∂2y/∂t2 + g = 0
∂2x/∂t2 = 0

with initial conditions:

• x(0) = 0

• ∂x/∂t|t=0 = v0x

• y(0) = h0

• ∂y/∂t|t=0 = v0y,

where h0 stands for initial height and t for time since take-off. We'll skip the whole procedure, but it shouldn't be hard to find the solution for a person who is familiar with differential equations:

x(t) = v0x * t
y(t) = h0 + v0y * t - g * t2 / 2

Just for the sake of completeness, we listed some of the most interesting parameters that you can derive from the above equations.

Velocities

vx(t) = v0x
vy(t) = v0y - g * t

Accelerations

ax(t) = 0
ay(t) = -g

Maximum height hmax and associated time tmax

hmax = h0 + v0y2 / (2 * g)
tmax = v0y / g

Time of flight tf and range x(tf)

tf = [v0y + √(v0y2 + 2 * g * (h0 - hf))] / g
xf = tf * v0x

In the latter case, we have introduced the height of the landing ramp hf to have a more general result.

## Car jump with air drag force

Let's introduce the air resistance into the computations of car jump trajectory. We'll use the most common form of the drag equation:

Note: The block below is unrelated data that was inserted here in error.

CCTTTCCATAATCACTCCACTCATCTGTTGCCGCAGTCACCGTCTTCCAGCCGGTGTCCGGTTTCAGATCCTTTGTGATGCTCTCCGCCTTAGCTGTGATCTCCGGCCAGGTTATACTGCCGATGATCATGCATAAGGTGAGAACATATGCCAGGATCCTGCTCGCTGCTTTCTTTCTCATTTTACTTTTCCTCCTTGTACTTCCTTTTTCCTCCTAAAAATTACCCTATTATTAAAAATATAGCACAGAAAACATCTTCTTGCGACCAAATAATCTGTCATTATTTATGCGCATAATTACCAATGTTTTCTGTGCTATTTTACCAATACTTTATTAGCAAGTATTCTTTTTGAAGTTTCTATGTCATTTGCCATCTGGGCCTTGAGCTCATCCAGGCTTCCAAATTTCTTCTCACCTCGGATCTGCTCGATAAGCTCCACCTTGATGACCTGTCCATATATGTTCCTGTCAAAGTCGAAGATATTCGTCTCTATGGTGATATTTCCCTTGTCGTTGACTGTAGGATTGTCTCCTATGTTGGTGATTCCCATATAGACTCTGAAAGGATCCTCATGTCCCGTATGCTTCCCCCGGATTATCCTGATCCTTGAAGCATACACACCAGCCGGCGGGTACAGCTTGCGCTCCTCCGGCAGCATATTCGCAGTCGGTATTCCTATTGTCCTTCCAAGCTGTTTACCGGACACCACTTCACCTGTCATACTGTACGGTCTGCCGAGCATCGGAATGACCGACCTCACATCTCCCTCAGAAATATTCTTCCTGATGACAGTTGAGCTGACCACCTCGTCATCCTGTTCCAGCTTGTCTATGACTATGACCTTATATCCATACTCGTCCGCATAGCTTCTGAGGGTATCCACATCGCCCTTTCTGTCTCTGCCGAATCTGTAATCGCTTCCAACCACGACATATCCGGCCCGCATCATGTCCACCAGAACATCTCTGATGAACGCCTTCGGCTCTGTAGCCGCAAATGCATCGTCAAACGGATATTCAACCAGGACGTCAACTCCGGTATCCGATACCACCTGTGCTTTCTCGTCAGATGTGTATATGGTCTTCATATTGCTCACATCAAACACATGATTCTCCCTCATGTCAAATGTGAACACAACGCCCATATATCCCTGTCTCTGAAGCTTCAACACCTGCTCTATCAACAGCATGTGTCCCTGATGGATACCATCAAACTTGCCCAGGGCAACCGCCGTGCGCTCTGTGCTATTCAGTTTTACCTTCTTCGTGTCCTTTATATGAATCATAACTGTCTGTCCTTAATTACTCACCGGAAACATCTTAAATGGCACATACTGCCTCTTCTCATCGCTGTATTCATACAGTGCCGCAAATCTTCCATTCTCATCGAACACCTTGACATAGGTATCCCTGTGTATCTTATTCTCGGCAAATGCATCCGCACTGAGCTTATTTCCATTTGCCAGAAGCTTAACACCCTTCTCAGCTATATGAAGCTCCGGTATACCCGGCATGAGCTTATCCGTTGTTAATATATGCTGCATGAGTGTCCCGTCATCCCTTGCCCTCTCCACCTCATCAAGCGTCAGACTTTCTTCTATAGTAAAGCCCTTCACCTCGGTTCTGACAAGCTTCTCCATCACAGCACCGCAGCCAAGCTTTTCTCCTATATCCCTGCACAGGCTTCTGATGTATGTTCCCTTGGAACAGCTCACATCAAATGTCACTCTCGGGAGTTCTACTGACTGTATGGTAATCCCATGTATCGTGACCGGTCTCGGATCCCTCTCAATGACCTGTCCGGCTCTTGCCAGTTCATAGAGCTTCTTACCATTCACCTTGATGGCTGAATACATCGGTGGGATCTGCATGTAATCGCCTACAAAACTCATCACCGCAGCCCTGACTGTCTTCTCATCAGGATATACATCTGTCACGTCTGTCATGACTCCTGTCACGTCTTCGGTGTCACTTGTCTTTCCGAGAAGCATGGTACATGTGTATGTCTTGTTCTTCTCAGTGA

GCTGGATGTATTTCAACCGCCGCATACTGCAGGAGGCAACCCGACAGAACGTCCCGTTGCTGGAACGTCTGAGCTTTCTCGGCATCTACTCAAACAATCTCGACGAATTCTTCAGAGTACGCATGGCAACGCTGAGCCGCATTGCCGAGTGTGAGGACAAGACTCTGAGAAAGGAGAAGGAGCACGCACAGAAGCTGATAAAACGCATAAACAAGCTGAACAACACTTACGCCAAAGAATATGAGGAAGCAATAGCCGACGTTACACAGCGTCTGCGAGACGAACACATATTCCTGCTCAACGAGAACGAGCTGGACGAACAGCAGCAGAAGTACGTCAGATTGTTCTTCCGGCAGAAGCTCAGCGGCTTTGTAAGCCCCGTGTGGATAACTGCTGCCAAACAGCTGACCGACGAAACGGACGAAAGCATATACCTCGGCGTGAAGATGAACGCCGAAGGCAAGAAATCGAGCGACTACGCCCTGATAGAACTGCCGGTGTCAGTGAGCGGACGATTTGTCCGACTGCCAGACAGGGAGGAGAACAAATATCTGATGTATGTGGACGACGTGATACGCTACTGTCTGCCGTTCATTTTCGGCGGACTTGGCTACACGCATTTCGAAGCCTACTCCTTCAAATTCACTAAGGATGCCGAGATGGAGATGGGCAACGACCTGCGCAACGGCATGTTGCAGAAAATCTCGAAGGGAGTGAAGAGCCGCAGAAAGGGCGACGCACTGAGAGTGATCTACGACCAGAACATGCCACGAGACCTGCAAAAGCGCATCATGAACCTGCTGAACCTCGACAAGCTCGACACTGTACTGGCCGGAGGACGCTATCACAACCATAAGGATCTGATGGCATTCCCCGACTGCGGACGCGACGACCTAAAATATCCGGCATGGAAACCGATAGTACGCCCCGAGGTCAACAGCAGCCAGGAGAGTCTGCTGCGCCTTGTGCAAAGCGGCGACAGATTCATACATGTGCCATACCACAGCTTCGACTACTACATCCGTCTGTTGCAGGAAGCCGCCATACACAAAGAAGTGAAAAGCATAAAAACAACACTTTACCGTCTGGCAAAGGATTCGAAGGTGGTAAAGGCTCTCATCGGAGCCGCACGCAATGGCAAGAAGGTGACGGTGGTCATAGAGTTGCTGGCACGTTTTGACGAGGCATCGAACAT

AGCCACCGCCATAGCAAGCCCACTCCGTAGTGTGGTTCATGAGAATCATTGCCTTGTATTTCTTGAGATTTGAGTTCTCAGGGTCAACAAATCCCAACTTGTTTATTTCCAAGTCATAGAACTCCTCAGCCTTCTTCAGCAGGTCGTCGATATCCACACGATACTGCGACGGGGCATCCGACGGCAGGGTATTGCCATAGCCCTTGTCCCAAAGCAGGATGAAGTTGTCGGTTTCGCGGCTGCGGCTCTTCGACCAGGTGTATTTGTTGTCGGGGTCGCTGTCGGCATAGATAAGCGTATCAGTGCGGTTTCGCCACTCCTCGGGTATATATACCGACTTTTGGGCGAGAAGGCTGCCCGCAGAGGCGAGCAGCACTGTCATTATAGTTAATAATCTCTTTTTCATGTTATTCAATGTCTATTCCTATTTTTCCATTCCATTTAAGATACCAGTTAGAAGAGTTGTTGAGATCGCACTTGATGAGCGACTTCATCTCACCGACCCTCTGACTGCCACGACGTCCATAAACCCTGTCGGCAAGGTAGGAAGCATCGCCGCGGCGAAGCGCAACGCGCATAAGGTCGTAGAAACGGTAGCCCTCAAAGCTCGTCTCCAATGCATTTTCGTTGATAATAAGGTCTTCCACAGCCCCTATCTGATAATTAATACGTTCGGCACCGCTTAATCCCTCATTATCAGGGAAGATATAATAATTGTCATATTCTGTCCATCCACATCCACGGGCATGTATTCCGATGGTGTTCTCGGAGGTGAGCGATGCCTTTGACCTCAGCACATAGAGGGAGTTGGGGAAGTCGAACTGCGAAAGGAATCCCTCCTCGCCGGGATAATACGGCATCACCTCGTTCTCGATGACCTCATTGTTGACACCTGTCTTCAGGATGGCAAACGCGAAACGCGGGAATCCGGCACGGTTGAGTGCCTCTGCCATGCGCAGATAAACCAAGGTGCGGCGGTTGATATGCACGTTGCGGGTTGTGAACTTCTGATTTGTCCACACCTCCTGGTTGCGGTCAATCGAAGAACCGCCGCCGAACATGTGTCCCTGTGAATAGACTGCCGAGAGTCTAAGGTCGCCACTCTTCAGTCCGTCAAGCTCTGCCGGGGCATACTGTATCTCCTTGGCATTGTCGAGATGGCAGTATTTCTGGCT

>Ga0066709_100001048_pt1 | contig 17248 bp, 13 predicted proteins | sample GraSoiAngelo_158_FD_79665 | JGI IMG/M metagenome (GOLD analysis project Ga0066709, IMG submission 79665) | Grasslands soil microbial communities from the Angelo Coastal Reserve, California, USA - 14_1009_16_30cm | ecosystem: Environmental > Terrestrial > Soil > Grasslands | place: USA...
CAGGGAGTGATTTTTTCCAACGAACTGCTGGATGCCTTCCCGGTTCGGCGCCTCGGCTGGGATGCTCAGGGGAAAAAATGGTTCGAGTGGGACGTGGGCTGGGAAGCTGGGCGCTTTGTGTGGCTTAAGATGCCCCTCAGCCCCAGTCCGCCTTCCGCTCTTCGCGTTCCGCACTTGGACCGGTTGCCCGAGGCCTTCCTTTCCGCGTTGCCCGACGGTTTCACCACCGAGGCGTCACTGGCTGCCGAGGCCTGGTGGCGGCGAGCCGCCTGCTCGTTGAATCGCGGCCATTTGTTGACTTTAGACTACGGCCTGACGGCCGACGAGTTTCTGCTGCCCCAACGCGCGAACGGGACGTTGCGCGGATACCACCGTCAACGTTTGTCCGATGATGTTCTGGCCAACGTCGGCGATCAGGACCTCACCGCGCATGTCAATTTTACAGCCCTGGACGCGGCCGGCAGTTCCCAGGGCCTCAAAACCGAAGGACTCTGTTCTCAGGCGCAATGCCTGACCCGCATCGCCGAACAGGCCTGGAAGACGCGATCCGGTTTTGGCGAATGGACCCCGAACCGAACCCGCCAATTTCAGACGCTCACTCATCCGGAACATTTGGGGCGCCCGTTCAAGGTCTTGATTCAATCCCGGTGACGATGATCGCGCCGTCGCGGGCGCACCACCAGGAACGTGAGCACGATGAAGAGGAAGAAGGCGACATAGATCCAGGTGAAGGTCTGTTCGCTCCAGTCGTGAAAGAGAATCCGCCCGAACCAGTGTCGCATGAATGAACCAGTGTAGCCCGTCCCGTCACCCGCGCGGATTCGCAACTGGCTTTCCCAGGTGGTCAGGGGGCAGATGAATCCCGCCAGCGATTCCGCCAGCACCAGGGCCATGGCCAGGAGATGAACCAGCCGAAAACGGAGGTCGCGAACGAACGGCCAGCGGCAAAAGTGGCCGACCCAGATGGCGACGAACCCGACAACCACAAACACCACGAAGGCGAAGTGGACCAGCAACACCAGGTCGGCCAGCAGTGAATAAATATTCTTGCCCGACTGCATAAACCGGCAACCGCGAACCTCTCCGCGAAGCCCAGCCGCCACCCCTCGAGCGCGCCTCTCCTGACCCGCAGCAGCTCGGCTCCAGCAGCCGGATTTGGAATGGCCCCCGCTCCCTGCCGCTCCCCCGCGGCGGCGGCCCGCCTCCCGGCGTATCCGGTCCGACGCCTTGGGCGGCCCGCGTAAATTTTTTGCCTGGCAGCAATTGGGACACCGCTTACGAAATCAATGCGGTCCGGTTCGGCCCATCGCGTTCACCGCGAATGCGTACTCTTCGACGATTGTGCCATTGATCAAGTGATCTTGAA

Fd = -b * v²,

where:

• Fd – drag force;
• b – air resistance coefficient; and
• v – car velocity.

The air resistance coefficient b is equal to:

b = 1/2 * ρ * A * Cd,

where:

• ρ – air density;
• A – cross-sectional area of the car, seen from the movement direction; and
• Cd – drag coefficient that depends on the shape of the moving object.

The drag equation consists of several variables, which we often treat as constants for simplicity. However, it isn't true in general. The car rotates mid-air, meaning that the cross-sectional area and drag coefficient generally change their values during the jump. That drastically complicates the problem, and to find the exact solution, you might have to use numerical simulations we cannot provide. Still, in the car jump distance calculator, we assumed that b is constant, which is approximately the case if a car doesn't rotate very much. So, let's write the same differential equations as before, but extended by air resistance contribution:

∂2y/∂t2 + g ± by / m * (∂y/∂t)2 = 0
∂2x/∂t2 + bx / m * (∂x/∂t)2 = 0

The ± symbol means that there is + for the car rising and - for the car falling. The initial conditions remain the same as in the previous section, except for two additional conditions: